The Tennessee legislature nominated Jackson for president in 1822. It also made him a Senator again in the United States Senate. In the Election of 1824, Jackson ran against four other Democratic-Republican Party members and received the most votes, both the popular and electoral votes, but not a majority. Since no candidate received a majority, the election was sent to the House of Representatives. According to the Constitution, only the top three candidates would be considered. Since Henry Clay had come in fourth, he was ineligible. However, not wanting to see Jackson win he got many in the House to vote for the eventual winner, John Quincy Adams. Because of this and Adams subsequent appointment of Clay as Secretary of State, Jackson denounced it as a "corrupt bargain". Jackson's defeat made him politically stronger, however, since many voters believed the "man of the people" had been robbed by the "corrupt aristocrats of the East."

             Jackson resigned from the Senate and immediately set about running for president in 1828. Jackson, allied with Vice President John C. Calhoun and Martin Van Buren, built a coalition that handily defeated the reelection of John Quincy Adams in the election. His supporters called themselves "Jackson Men," or Jacksonians. The election itself was extremely nasty. The problems with his wife's divorce prior to their marriage was brought up which caused the Jackson's considerable anguish. Shortly after the election victory, his wife Rachel died an unknown cause.

Andrew Jacskon's grave             As president, Jackson worked to take away the federal charter of the Second Bank of the United States. The Second Bank had been authorized, during James Madison's tenure in 1816, for a 20 year period. Jackson opposed the national bank concept on ideological grounds. He also had a deep distrust of banks. Jackson followed Jefferson as a supporter of the ideal of an "agricultural republic" and felt the bank improved the fortunes of an "elite circle" of commercial and industrial entrepreneurs at the expense of farmers and laborers. Jackson succeeded in destroying the bank by vetoing its 1832 re-charter by Congress and by withdrawing U.S. funds in 1833. This led to a high rate of speculation which led to rapid inflation. As banks started to close, the country headed into the Panic of 1837, but Jackson had left the White House by then and it became the problem of his chosen successor, Martin Van Buren.

          Another notable crisis during Jackson's period of office was the "nullification crisis," or "secession crisis," which merged issues of sectional strife with disagreements over tariffs especially the so called Tariff of Abomination of 1828. South Carolina said it had the right to "nullify" any federal law that it didn't agree with. This drove a wedge between Jackson and his vice president John C. Calhoun who supported South Carolina against Jackson. Jackson even went so far as to threaten to send troops to South carolina to force them to comply with the laws. The crisis ended with a compromise in Congress brokered by Henry Clay.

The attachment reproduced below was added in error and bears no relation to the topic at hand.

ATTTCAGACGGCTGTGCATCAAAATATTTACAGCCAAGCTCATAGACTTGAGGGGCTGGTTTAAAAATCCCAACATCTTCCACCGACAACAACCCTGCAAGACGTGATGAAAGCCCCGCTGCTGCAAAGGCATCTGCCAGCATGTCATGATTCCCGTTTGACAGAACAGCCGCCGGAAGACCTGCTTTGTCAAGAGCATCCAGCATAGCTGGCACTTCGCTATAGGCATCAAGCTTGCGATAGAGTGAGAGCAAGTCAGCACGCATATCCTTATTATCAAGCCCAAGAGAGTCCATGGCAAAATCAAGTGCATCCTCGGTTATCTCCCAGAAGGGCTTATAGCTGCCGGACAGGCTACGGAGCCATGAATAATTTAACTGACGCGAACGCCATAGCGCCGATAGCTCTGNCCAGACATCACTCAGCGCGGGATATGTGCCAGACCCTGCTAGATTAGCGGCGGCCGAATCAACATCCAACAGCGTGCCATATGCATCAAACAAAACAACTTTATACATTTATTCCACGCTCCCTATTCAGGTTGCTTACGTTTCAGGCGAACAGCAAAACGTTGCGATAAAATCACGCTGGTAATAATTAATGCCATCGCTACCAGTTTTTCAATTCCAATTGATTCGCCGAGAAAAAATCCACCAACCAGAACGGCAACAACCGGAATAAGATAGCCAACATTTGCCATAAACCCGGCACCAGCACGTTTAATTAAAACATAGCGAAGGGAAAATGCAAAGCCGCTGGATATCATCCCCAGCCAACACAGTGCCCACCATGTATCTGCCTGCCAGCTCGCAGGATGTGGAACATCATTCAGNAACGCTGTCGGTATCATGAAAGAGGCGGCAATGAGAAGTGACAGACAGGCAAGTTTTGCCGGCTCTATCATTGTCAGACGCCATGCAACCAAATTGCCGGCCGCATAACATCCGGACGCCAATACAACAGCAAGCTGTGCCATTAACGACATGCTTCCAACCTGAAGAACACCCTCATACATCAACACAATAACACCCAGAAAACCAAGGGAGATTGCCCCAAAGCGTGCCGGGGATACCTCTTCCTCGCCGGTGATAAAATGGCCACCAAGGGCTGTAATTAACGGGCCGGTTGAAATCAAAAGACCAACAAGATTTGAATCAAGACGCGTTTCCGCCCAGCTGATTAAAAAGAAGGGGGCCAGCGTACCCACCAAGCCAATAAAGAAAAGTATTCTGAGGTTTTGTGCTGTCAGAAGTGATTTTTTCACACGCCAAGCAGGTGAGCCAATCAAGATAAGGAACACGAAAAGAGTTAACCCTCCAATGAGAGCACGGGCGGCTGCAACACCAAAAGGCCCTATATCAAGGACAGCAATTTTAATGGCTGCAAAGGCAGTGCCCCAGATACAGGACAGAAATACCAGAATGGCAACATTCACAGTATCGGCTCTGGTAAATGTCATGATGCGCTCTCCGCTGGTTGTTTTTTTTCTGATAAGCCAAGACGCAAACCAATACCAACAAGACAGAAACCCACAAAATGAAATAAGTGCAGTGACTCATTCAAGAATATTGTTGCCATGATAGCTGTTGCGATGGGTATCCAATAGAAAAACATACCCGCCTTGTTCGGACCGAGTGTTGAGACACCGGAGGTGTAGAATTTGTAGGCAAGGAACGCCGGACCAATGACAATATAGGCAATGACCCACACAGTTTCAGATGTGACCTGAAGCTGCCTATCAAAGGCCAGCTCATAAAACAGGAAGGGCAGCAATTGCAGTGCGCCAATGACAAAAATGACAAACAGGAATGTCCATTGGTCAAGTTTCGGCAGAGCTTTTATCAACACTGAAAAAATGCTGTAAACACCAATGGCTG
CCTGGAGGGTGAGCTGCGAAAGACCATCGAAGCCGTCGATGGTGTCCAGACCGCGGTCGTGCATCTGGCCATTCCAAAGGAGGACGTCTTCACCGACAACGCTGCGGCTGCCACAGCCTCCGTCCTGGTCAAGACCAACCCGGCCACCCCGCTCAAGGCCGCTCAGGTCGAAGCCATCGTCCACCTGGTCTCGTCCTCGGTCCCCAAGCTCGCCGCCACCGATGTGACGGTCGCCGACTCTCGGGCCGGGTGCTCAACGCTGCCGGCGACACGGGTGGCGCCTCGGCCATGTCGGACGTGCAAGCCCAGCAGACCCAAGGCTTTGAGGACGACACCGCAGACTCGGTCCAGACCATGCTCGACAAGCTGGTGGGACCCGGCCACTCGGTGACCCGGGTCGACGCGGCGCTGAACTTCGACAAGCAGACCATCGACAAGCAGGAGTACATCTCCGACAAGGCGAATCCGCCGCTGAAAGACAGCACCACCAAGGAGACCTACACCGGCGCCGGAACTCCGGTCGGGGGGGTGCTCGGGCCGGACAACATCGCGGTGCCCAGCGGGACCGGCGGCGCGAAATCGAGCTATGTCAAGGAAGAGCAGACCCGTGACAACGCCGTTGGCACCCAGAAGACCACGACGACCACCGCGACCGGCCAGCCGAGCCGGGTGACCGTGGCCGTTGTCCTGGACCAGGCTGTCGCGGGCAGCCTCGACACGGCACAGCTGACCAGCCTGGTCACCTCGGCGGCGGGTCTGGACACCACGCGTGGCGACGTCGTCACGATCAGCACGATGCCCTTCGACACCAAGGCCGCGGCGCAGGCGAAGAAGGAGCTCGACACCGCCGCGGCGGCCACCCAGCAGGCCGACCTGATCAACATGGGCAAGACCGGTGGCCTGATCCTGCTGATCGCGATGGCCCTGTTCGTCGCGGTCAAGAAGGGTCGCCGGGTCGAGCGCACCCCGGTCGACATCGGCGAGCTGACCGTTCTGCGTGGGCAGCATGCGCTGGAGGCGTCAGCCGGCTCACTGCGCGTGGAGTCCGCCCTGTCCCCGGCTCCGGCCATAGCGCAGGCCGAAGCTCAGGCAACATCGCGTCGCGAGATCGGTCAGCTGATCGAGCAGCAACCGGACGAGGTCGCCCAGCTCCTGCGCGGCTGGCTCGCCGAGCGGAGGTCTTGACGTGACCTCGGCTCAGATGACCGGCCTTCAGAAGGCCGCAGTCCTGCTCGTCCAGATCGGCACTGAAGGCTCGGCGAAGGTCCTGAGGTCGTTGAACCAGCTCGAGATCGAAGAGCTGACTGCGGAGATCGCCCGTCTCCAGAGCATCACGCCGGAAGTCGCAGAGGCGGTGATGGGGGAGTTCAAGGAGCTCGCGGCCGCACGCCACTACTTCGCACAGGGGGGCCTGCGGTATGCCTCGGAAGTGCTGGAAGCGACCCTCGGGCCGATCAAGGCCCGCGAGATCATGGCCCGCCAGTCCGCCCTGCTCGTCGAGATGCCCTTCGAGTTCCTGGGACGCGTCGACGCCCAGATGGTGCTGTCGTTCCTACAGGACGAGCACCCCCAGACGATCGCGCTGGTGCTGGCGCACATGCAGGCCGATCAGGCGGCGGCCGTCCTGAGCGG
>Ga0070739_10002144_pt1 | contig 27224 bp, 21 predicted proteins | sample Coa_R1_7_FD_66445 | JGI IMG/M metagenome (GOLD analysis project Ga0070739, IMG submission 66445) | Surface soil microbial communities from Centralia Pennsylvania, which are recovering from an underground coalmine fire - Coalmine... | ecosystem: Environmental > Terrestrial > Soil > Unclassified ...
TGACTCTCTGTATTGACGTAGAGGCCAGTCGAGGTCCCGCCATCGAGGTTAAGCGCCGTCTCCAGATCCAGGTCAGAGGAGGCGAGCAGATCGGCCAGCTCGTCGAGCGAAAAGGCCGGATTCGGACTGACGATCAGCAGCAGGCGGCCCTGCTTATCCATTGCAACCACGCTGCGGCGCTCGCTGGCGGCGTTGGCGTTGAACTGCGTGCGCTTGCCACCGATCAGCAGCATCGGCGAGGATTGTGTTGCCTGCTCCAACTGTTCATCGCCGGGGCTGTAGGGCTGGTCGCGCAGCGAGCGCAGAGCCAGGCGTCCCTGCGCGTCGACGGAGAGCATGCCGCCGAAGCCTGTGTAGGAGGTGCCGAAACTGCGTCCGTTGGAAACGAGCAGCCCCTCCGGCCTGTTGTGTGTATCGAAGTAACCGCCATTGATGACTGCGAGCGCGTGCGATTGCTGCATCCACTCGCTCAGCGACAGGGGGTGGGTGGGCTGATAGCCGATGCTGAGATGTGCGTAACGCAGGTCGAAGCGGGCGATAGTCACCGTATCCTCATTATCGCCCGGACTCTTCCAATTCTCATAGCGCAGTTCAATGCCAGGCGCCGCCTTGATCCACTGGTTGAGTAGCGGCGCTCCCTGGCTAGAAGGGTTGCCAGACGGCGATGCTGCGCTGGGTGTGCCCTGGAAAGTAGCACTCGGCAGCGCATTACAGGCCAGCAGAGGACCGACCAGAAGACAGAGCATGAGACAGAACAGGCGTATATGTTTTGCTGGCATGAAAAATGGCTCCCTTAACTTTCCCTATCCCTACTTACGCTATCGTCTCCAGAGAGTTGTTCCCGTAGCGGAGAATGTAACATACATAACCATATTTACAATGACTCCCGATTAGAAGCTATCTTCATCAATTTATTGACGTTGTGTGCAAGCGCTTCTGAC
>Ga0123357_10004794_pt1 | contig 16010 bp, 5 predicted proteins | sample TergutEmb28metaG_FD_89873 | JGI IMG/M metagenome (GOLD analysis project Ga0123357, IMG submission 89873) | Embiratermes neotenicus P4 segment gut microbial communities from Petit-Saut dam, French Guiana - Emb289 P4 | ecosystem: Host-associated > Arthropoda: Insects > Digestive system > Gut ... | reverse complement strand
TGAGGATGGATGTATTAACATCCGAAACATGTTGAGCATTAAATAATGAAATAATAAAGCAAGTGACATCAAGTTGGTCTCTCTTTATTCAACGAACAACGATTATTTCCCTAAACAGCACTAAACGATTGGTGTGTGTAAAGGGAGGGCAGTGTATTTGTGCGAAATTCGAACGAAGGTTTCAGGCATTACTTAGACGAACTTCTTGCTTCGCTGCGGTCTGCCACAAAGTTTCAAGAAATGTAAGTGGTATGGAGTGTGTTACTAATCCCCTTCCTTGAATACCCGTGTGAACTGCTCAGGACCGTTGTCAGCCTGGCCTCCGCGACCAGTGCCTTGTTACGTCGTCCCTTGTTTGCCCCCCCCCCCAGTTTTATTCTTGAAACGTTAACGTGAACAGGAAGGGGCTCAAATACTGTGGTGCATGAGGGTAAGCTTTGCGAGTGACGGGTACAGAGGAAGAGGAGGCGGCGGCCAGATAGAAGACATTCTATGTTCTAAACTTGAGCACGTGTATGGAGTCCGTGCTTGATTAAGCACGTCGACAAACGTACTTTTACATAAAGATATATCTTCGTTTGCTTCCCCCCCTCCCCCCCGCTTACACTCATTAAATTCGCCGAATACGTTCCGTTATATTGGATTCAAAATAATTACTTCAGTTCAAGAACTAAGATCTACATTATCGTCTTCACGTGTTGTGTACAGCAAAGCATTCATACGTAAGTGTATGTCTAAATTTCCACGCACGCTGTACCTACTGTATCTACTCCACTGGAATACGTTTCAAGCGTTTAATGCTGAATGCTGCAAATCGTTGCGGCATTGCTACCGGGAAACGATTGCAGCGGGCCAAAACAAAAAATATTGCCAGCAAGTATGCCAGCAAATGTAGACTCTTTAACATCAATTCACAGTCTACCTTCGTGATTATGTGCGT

The most controversial aspect of Jackson's presidency was his policy regarding American Indians. Jackson was a leading advocate of a policy known as "Indian Removal," signing the Indian Removal Act into law in 1830. The Act authorized the President to negotiate treaties to purchase tribal lands in the east in exchange for lands further west, outside of existing U.S. state borders. The state of Georgia who wanted to remove the Cherokees became involved in a law suit that went all the way to the U.S. Supreme Court (Worcester v. Georgia) which ruled that Georgia could not impose its laws upon Cherokee tribal lands. Jackson is often quoted as having said, "John Marshall has made his decision, now let him enforce it!" There has been debate on whether he actually said this or not. In the end, Jackson defied the Supreme Court ruling and had the U.S. Army force the Cherokees off their land and to move west to Oklahoma in what has been dubbed, "The Trail of Tears."

Andrew Jacskon's grave          While Jackson was president, two new states joined the nation, Arkansas and Michigan. During Jackson's Administration, the U.S. Government was, for the first and last time, debt-free. After the inauguration of his vice president and chosen successor, Martin Van Buren in March of 1837, Jackson returned home to the Hermitage. He died in his bed a little over eight years later at the age of 78.

          Today the Hermitage is a historical plantation and museum. The original Hermitage mansion, a two-story brick building in the Federal style, was built between 1819 and 1821. The structure was remodeled in 1831 and a Palladian facade was added. In 1834, fire seriously damaged much of the building. The current Greek Revival structure was completed in 1836. In 1889, the Hermitage was opened to the public as a museum. Each year, the home receives more than a quarter million visitors, making it the 4th most visited presidential residence in the country (after the White House, Mount Vernon, and Monticello).

            There is a $14 admission to enter the grounds, including the museum they have in the Visitor Center. It does get crowded, but we got their early. They have tours of the building itself given by costumed historical interpreters stationed throughout the house. However, all of the main rooms are glassed off and you can only look in. It reminded me of a fish aquarium. They do have tours of the Hermitage Garden and a tour of the grounds called Changing Landscape tour along with a Hermitage by Wagon tour for an extra $7. Debbie and I took the grounds tour along with the carriage ride (as you can see above). The tour guide told us about how the Hermitage escaped a near-disaster during the Nashville Tornado of 1998. An F-3 tornado crossed the property at approximately 4:00 in the afternoon on April 16, 1998, missing the house and gravesite, but toppling many trees that had reportedly been planted by Jackson himself nearly 200 years earlier.

Here are some webpages of interest:

The Hermitage
The White House Biography of Andrew Jackson
The Internet Public Library
The American President Biography